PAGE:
Today, the Supreme Court blocked the Biden Administration’s vaccine-or-test mandate for large employers, known as the Emergency Temporary Standard (“ETS”), which we wrote about here. The Court held that the federal agency that issued the ETS, the Occupational Safety and Health Administration (“OSHA”), has authority to regulate workplace safety issues, but not to regulate public health more broadly. A 6-3 majority of the Court ruled that the vaccine-or-test mandate ventured into the latter and thus exceeded OSHA’s authority. At the same time, the Court ruled that regulations applicable to recipients of Medicare and Medicaid funds – most health care providers – were within the agency’s authority, and could lawfully require vaccination of those providers’ employees.
The Court’s ruling does not put the final nail in the coffin for OSHA’s ETS, but it does increase the likelihood that it will one day be buried for good. For now, the Court’s ruling means that non-health care employers with 100 or more employees need not implement a vaccine-or-test policy that complies with the ETS. However, some states have implemented vaccine requirements for certain employees (for example, health care workers in Oregon and Washington), and private employers – of any size – may, of course, choose to adopt such a policy. But they are no longer required to do so by the federal government.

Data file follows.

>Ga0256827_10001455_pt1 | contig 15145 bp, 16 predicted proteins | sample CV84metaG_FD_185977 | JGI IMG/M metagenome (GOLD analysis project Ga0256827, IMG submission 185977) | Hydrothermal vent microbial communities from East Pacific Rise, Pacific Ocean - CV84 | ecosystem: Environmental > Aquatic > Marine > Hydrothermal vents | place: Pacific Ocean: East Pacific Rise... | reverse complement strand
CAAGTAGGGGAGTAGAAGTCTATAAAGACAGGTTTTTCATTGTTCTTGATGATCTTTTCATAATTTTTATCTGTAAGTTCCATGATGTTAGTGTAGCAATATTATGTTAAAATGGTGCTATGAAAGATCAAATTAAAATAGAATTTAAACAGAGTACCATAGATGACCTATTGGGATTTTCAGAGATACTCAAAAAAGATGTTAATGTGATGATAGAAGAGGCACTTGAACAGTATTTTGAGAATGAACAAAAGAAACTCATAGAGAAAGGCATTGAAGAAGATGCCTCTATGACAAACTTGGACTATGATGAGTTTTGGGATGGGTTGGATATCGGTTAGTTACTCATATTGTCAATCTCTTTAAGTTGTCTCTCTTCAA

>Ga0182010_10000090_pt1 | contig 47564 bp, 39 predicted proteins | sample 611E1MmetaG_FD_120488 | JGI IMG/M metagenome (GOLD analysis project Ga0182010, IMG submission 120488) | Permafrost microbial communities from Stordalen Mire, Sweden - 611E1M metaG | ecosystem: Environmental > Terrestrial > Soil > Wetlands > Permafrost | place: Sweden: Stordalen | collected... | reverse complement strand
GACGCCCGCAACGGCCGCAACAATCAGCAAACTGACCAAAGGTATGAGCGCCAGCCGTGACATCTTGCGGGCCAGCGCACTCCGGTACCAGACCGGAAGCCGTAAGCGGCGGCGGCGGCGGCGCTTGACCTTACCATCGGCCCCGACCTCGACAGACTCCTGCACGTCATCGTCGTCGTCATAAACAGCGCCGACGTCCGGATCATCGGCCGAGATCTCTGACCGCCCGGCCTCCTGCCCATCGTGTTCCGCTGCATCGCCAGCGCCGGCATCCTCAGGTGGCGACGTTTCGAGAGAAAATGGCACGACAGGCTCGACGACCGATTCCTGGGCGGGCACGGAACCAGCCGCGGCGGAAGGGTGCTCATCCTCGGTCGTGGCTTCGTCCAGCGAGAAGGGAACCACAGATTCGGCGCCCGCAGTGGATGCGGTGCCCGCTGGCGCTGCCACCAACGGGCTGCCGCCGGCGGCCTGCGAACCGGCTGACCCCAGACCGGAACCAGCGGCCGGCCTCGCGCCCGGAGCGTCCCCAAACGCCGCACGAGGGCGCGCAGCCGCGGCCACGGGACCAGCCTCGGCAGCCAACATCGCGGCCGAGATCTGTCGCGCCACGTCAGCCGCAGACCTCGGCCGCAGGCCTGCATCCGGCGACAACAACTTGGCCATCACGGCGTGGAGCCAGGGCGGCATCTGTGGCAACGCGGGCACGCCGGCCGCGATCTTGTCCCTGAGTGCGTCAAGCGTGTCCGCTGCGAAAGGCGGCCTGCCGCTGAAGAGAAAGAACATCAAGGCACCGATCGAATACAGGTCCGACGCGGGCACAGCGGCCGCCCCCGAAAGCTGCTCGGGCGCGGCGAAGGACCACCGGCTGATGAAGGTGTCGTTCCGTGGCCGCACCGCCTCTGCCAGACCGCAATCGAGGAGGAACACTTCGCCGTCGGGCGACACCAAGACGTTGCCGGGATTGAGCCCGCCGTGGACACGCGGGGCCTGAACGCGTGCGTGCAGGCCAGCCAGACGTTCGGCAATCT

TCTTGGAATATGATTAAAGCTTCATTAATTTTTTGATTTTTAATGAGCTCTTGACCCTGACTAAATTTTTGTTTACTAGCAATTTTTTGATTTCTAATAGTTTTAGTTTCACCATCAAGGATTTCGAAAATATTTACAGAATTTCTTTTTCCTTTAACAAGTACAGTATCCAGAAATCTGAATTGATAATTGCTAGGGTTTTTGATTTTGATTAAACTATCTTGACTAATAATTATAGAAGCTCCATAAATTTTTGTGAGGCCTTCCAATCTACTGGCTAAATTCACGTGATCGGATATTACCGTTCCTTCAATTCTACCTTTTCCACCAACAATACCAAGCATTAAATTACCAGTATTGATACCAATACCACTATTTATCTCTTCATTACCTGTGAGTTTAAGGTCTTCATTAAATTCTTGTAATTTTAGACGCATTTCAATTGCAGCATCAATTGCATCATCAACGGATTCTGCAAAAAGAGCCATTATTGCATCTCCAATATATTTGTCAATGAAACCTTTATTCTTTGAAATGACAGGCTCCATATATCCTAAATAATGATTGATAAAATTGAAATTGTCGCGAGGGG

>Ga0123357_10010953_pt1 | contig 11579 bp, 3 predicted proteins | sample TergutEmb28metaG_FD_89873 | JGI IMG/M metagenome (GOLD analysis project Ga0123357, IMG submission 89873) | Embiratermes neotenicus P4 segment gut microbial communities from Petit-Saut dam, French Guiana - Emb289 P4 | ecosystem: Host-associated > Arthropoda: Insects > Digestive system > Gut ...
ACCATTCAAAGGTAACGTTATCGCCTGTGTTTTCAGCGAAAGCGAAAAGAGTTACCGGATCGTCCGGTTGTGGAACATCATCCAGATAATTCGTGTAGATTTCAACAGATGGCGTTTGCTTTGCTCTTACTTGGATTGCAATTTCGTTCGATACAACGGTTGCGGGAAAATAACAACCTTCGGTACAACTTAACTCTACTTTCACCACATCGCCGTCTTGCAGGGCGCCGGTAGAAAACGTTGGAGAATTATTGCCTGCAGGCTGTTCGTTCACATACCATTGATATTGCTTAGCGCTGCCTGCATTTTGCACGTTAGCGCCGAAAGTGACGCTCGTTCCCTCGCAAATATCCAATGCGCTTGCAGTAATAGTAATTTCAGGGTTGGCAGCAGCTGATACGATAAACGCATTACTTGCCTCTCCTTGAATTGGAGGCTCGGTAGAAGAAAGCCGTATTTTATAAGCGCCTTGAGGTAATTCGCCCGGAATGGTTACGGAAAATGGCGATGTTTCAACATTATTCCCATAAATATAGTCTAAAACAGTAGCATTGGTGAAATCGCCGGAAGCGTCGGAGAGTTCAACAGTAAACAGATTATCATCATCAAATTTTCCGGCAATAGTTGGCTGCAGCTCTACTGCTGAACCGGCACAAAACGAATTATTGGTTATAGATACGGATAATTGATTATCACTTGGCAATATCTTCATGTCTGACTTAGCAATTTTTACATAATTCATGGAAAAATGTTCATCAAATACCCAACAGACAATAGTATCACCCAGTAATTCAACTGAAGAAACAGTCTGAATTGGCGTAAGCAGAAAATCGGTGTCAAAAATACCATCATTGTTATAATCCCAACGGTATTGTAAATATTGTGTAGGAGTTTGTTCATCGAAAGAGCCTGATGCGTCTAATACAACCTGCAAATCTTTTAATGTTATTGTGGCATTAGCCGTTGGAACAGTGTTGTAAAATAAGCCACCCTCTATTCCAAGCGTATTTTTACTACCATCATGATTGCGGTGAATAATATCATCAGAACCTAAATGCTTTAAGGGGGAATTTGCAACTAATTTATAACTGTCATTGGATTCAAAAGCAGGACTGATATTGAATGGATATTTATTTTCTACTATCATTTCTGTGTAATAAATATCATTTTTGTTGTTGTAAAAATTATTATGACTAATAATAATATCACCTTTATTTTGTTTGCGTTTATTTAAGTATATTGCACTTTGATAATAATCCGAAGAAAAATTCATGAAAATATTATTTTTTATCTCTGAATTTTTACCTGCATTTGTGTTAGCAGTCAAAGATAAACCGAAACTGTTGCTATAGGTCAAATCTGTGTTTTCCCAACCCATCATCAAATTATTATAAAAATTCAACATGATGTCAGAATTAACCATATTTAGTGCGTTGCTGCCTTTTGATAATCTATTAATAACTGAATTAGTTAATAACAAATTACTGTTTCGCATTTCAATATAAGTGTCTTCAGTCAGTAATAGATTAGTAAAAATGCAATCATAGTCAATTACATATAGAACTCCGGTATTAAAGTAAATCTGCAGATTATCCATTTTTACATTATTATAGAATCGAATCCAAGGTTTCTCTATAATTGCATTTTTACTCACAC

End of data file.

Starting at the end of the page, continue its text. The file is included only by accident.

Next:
Recipients of Medicare and Medicaid funds must comply with the federal regulations requiring vaccination of employees, without a testing alternative (with some exceptions for employees with disabilities or religious beliefs that preclude vaccination). We recommend that any employer considering a mandatory vaccine policy consult with employment counsel.
At this moment, state governments – such as Oregon and Washington – have not finalized broad vaccine mandates for private employers other than the targeted requirements that had already been issued such as for health care workers. While the state agencies may still issue more far-reaching vaccination mandates, the Supreme Court’s decision today may take some wind out of those sails.
Finally, the Supreme Court’s decision raises questions about the Biden Administration’s requirement that federal contractors adopt a vaccine-or-test mandate similar to the ETS, which is still being litigated. Stay tuned for updates.